LAGOS – Nigeria’s banking giant, Access Bank Plc, has explained why it has to sack part of its 75 per cent workforce, insisting that was the only way the bank could remain standing in the face of the current economic downturn caused by the COVID-19 pandemic.
The bank has come under intense criticisms from the public since a video was leaked on Thursday night, where the Group Managing Director, Herbert Wigwe, told the staff via Skype of a rash of measures, including reducing its workforce and taking pay cuts to ensure it survived the present harsh times.
The GMD, had said: “We probably don’t need as many securitymen as required, even to the fact that we are not going to have all our branches open between now and December. We don’t need all the tea girls. We don’t need all the cleaners. We don’t need all the tellers etcetera, etcetera.
“The second has to do with our professional cost. Now that is one that is very tricky and it is tricky because I do understand and appreciate that its gonna, you know, bring its own pain to staff. We basically have to make the adjustments the same way you sounded when we spoke 10 days ago with respect to basically cutting down cost.
“I will be the first to take the hit and I’m gonna take the largest pay cut, which would be as much as 40 percent. The rest we would have to cascade right through the institution. Everybody may have to make some adjustments of some sort.”
Regardless, Nigerians had come heavily against him, insisting this was no time to take such drastic measures that would further not only hit hard on the bank’s staff, but also have a negative spillover effect on the Nigerian economy by increasing its unemployment profile.
The critics had also accused the bank of being clever by half for donating a whopping N1billion to the Nigeria Private Sector Coalition Against COVID-19 (CA-COVID), the outfit being co-ordinated by the Central Bank of Nigeria (CBN) to mobilise private funds to fight the COVID-19 scourge, at the same time it was sacking staff, wondering the rationale behind such double standards.
But the bank, which agreed that times were indeed hard, insists it has not done anything wrong in taking the decisions, saying though it was quite painful to toe such a line at the moment, it remained the only option if had to survive.
The bank also dismissed the allegation that in the current rationalisation exercise it was targeting staff of defunct Diamond Bank, which it absorbed after the two institutions merged in 2019, saying there was nothing like that.
Abdul Imoyo, spokesman of the bank, told Speakersden.com that the position of the critics was fully understood, but such thinking must also be weighed against the backdrop of the reality on the ground, if the bottomline remained that there must be a bank to work in at the end of the day.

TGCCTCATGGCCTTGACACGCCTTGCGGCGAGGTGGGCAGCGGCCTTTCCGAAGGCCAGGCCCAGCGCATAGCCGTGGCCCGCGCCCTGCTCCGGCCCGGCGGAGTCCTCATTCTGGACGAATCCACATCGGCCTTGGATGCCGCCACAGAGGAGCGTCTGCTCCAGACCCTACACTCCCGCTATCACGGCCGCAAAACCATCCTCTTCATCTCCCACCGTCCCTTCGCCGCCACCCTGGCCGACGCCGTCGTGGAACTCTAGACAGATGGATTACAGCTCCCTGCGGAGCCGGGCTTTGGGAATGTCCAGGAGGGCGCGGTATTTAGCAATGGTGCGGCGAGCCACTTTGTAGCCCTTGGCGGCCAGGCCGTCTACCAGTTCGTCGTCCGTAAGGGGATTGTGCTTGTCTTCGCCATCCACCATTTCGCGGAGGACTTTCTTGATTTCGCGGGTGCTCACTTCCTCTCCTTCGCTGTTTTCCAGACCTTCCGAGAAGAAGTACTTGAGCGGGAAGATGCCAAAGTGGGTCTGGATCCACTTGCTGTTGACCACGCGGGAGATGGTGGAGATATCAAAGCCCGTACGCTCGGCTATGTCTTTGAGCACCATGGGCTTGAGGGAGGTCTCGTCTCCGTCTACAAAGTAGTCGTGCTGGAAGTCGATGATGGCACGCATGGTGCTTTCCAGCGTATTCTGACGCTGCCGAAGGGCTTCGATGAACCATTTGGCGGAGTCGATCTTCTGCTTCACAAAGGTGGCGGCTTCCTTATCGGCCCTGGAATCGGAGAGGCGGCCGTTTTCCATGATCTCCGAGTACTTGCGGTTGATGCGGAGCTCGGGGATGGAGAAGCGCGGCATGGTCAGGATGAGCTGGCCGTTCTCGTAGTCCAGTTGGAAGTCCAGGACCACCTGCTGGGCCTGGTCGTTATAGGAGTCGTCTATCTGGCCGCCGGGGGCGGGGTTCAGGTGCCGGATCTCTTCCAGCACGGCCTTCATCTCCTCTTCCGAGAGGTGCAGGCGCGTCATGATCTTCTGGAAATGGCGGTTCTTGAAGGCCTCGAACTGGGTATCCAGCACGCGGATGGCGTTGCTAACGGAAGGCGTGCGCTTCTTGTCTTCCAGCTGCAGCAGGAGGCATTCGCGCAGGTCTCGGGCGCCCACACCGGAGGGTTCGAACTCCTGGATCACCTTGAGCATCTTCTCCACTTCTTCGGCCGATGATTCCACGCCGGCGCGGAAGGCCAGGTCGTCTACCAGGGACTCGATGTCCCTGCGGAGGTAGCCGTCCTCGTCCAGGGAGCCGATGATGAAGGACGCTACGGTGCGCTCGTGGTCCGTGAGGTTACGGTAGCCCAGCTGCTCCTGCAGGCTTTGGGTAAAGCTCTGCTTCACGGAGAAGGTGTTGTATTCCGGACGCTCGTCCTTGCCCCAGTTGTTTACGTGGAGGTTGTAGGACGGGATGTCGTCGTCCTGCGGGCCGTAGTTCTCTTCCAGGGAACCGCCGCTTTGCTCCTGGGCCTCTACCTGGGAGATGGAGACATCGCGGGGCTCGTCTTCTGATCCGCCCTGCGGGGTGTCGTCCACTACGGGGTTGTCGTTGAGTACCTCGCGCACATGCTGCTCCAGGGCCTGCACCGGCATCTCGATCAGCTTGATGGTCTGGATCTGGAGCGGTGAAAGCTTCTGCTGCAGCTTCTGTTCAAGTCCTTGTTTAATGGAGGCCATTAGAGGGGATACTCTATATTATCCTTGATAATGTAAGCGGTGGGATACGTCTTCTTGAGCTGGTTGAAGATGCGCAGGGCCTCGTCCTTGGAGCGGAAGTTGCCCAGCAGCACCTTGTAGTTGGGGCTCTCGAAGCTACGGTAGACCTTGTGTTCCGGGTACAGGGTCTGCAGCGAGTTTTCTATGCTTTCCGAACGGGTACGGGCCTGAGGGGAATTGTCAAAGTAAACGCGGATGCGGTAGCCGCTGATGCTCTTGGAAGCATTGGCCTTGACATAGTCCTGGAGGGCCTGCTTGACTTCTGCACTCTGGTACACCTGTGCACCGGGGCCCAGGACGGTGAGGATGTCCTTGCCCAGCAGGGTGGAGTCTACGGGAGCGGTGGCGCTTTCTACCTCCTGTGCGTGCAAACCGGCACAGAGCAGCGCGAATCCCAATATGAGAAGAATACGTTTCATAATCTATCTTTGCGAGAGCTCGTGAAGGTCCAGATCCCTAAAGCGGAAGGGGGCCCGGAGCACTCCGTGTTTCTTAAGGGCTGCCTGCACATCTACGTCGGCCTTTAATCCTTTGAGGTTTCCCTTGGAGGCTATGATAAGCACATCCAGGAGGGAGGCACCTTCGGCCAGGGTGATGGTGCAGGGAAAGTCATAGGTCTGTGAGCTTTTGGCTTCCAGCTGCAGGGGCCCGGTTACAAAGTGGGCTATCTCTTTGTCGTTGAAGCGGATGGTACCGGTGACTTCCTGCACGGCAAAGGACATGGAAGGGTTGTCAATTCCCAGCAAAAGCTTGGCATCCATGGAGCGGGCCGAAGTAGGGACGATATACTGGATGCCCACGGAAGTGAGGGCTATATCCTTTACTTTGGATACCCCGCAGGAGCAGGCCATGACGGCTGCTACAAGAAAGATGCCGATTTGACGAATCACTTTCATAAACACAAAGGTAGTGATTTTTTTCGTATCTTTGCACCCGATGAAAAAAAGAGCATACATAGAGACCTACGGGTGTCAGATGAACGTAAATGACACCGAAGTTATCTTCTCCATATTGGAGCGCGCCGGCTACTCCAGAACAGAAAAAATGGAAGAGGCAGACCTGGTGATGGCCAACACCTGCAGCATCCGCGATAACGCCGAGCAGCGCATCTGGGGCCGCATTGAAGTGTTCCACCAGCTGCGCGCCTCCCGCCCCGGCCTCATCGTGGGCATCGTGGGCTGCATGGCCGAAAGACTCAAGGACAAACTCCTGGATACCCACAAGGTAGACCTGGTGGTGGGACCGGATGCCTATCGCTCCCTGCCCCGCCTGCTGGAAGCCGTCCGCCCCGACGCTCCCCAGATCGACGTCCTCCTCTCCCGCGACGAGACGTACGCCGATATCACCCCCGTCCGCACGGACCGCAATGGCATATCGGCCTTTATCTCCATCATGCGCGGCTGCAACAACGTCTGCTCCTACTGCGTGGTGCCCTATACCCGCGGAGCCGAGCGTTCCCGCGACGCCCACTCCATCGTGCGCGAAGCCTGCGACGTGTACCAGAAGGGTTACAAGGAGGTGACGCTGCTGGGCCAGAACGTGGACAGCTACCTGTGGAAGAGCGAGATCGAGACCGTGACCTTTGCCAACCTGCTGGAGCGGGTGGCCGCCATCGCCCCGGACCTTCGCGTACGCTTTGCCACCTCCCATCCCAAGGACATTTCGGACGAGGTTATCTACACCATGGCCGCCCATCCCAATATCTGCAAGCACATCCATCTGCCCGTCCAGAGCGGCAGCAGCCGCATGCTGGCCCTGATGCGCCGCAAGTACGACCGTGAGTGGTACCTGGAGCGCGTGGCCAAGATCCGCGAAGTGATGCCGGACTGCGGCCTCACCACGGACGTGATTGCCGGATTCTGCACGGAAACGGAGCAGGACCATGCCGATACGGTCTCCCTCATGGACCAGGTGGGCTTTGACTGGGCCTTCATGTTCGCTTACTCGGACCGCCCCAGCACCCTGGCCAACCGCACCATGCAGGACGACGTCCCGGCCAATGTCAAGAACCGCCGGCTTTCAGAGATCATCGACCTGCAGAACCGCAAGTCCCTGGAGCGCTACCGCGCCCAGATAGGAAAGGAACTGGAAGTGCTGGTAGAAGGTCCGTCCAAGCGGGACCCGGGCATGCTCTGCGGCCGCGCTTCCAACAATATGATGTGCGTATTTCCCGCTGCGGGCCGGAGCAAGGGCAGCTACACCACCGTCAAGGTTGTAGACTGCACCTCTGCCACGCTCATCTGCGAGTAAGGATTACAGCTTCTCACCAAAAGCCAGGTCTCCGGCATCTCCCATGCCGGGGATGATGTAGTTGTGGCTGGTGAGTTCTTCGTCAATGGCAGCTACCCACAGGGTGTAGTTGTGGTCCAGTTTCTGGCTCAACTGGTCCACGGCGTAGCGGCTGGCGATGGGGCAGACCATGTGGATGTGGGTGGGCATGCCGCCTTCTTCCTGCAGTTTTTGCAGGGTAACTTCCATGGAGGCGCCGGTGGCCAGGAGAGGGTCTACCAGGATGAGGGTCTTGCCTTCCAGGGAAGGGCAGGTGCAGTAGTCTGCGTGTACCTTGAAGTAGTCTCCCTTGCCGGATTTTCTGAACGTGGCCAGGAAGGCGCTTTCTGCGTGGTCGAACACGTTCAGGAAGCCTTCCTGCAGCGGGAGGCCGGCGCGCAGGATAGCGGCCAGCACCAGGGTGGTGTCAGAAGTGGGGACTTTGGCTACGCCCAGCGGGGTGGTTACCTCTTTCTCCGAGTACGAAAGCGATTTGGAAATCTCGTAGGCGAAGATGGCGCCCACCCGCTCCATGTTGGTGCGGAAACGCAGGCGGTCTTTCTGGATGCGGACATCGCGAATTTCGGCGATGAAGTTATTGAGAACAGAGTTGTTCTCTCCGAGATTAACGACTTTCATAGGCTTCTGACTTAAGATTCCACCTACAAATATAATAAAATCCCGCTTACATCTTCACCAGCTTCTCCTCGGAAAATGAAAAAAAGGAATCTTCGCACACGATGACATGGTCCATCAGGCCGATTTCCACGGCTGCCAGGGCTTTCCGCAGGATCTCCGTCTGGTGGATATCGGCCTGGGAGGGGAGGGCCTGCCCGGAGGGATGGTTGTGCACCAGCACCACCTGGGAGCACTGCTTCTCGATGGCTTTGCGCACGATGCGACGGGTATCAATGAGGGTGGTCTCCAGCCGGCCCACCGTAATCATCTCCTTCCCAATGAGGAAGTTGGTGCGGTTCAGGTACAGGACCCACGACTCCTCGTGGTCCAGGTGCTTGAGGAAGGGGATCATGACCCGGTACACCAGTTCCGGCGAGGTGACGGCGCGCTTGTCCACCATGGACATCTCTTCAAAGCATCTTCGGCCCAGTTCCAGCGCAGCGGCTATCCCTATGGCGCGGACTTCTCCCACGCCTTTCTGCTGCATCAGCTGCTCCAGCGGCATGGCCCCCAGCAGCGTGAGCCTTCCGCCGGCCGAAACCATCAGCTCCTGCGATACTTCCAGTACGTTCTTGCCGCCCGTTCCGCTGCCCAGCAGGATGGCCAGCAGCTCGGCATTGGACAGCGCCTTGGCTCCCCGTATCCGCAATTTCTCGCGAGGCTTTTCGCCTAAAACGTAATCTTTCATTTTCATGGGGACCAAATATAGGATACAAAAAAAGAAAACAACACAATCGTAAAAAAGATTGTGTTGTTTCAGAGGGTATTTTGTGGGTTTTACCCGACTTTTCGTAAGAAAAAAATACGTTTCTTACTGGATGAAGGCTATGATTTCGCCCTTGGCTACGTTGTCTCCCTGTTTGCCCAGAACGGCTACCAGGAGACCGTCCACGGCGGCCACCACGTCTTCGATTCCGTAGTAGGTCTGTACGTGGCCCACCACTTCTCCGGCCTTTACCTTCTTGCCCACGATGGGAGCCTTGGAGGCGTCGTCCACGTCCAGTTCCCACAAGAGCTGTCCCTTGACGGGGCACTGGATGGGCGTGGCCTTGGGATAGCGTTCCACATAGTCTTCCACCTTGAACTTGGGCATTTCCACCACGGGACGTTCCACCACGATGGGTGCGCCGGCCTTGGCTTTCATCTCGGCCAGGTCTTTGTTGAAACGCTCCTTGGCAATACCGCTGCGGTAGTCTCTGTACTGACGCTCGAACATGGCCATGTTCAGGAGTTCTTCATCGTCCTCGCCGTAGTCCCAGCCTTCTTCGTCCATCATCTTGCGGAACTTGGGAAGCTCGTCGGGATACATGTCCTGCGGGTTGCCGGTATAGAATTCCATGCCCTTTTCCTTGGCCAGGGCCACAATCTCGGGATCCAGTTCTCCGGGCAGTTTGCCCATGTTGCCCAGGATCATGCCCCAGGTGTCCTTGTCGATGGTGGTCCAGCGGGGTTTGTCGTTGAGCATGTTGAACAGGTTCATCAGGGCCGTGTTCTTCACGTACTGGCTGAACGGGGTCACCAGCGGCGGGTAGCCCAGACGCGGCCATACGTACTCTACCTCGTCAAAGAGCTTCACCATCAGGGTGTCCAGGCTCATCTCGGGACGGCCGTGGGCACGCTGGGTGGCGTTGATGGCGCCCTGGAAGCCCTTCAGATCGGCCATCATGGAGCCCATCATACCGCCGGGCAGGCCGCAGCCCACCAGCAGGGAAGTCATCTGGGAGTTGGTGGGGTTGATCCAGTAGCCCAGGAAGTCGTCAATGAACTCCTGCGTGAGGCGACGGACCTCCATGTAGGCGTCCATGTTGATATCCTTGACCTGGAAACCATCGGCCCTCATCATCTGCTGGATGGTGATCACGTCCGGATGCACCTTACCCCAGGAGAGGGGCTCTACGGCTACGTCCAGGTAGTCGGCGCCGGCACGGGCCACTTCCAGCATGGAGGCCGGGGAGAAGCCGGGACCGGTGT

“Yes, we understand all those sentiments and management reviewed all of them before taking the decision. You know what is happening at the moment with the economy. Nobody was talking about this yesterday. It is the result of the current reality and the management must act in the interest to the bank so that it will keep standing. If there is no bank, you wouldn’t be talking about the workforce. That’s what we want to ensure”, he said.
Regarding targeting the former Diamond Bank staff, he said: “There is nothing like that. We don’t have Diamond Bank and Access Bank anymore. What we have is one bank, which is Access Bank and all our staff are Access Bank. We said at the beginning that no staff was going to be sacked and none has been sacked till date. If anybody left, it is either because the person did not meet up or the person did for other reasons.
“Try to find out the real reason, because in every institution there is a work culture and in Access Bank, there is a standard that is required of every staff, which they must have to meet after the periodic assessment. Did the staff score high in which case there is no problem or average in which case there is need for improvement or so low that a further retraining is required? These are the things that must be taken into context, but I can assure you that nobody is being targeted as a result of where they are coming from. We have only one bank.
“Besides, what we are talking about is not about our staff. No staff is going. Those we’re talking about are the outsourced staff. Because of the reality on the ground, we’re having a meeting with their parent companies to say, we may not need five people to do this, we now need two or three, give us the number that is now required. They may move the one that they have removed to another office altogether. In the end, it may even be that nobody would lose.
“Again, nothing says the situation would remain like this in the country. It may well appear that tomorrow the situation will improve drastically and there will be no need for anybody to go and they stay or those who are asked to go will return. Nothing is confirmed yet. It is just a proposal. All we are saying is that we must address the challenges arising from this crisis in the way that our bank keeps standing. That’s the ultimate goal.”